The course is delivered through a range of teaching methods. You will be taught in lectures, seminars, group crits, individual and group tutorials and peer feedback sessions. Due to the nature of art and design teaching, formative feedback is given on a regular basis, with summative feedback being provided in written and verbal form after each assessment. You will work independently, and engage in both practical and written research. Access to discipline specific workshops will be available to enable you to develop, experiment and produce work.
The content for each course is summarised on the relevant course page, along with an overview of the modules that make up the course.
Each course is approved by the University and meets the expectations of:
- the relevant generic national Qualification Descriptor
- the applicable Subject Benchmark Statement
- the requirements of any professional, regulatory, statutory and accrediting bodies.
Attendance and Independent Study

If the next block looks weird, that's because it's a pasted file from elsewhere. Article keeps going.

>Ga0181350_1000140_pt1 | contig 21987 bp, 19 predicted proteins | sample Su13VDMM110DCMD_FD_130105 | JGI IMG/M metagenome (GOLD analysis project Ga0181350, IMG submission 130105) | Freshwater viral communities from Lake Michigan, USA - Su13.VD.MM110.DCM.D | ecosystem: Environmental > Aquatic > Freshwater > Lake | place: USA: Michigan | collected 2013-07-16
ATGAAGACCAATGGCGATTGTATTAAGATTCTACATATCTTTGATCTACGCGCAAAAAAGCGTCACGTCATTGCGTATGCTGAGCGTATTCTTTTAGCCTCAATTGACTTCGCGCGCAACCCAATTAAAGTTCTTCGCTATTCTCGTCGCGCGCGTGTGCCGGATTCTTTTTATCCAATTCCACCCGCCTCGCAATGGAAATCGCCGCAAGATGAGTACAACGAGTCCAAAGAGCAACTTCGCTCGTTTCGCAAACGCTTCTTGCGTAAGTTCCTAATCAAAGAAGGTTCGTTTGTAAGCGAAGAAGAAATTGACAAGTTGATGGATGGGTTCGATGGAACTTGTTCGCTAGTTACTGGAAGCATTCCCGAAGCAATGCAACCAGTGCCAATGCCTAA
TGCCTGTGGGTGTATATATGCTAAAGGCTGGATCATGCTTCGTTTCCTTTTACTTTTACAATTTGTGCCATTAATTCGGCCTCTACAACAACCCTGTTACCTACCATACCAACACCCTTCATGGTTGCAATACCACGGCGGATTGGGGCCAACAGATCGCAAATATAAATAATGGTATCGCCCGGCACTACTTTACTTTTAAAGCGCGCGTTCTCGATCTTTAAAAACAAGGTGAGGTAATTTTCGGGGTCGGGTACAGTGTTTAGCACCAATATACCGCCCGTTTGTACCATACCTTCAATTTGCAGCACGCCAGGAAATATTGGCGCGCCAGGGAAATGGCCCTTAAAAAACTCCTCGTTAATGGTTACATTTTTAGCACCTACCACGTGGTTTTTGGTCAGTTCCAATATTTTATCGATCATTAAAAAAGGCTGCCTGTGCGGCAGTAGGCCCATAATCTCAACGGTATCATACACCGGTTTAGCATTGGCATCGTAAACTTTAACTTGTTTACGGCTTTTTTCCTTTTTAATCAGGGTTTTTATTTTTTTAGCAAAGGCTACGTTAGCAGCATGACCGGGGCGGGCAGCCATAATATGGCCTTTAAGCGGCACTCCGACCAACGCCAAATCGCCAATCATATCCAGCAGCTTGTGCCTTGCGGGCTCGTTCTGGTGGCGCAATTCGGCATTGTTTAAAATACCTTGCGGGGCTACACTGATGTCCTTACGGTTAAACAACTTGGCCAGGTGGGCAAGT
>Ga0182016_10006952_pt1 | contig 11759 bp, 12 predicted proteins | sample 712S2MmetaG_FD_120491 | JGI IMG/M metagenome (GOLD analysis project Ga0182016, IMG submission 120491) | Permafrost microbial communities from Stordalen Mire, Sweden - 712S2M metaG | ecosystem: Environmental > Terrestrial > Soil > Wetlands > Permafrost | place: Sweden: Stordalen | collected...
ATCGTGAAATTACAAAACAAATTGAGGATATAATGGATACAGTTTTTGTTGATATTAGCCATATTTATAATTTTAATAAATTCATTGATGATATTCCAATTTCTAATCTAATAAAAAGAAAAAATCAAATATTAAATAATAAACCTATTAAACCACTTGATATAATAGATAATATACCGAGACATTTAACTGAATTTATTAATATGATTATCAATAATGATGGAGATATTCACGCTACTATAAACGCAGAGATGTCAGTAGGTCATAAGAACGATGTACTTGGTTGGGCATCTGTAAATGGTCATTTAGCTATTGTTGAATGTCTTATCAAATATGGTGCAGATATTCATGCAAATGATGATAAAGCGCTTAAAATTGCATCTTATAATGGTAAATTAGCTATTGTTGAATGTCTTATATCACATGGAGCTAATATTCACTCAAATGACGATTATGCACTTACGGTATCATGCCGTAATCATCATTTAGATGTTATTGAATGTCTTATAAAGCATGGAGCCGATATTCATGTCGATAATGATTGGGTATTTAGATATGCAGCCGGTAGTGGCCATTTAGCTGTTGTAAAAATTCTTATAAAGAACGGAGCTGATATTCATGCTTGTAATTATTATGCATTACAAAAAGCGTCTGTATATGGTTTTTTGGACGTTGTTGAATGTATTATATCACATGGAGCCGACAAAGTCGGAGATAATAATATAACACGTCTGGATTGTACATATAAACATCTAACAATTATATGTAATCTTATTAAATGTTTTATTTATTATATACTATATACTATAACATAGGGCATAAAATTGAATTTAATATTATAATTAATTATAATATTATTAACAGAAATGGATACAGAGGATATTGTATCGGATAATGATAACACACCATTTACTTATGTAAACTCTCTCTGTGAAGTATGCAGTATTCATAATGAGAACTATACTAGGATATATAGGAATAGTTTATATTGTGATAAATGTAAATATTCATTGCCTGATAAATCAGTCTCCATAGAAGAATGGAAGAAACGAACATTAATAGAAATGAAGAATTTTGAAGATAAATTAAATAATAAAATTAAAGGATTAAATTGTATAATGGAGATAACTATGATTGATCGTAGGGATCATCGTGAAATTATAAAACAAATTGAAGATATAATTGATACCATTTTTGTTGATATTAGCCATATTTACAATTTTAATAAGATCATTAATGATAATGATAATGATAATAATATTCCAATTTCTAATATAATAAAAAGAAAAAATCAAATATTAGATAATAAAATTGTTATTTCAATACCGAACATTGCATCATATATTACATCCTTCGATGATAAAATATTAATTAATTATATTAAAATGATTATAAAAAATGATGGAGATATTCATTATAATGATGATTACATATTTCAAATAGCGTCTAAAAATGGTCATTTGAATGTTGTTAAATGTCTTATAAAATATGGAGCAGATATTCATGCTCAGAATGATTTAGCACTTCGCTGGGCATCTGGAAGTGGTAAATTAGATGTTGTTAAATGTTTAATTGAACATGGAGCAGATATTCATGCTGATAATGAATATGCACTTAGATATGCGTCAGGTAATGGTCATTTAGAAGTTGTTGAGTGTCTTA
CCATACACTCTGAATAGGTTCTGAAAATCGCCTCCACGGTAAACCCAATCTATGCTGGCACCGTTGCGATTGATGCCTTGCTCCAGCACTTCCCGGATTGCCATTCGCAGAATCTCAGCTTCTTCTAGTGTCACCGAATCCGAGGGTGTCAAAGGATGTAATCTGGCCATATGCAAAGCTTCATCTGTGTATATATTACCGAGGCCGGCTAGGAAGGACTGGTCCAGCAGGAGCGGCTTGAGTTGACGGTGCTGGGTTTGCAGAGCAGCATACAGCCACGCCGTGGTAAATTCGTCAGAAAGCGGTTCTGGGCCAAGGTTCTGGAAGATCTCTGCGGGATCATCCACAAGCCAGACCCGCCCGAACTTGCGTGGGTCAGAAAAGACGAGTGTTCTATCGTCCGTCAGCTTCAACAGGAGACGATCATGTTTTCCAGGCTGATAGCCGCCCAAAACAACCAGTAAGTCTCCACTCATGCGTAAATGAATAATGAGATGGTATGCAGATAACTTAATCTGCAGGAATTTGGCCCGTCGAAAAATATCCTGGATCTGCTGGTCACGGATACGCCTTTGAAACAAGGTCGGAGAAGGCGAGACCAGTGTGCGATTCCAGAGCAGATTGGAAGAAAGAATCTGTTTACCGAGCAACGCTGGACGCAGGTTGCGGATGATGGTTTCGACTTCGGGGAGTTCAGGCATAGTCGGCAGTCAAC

As part of your course induction, you will be provided with details of the organisation and management of the course, including attendance and assessment requirements - usually in the form of a timetable. For full-time courses, the precise timetable for each semester is not confirmed until close to the start date and may be subject to some change in the early weeks as all courses settle into their planned patterns. For part-time courses which require attendance on particular days and times, an expectation of the days and periods of attendance will be included in the letter of offer. A course handbook is also made available.
Courses comprise modules for which the notional effort involved is indicated by its credit rating. Each credit point represents 10 hours of student effort. Undergraduate courses typically contain 10- or 20-credit modules (more usually 20) and postgraduate course typically 15- or 30-credit modules.